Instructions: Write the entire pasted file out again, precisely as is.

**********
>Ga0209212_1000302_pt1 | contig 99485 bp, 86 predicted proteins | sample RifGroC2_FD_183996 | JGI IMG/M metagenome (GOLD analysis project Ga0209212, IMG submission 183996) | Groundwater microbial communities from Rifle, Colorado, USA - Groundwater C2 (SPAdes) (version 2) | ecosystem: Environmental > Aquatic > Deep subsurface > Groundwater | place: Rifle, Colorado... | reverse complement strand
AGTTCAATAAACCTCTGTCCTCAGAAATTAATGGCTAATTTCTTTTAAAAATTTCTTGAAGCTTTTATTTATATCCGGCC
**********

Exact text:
>Ga0209212_1000302_pt1 | contig 99485 bp, 86 predicted proteins | sample RifGroC2_FD_183996 | JGI IMG/M metagenome (GOLD analysis project Ga0209212, IMG submission 183996) | Groundwater microbial communities from Rifle, Colorado, USA - Groundwater C2 (SPAdes) (version 2) | ecosystem: Environmental > Aquatic > Deep subsurface > Groundwater | place: Rifle, Colorado... | reverse complement strand
AGTTCAATAAACCTCTGTCCTCAGAAATTAATGGCTAATTTCTTTTAAAAATTTCTTGAAGCTTTTATTTATATCCGGCC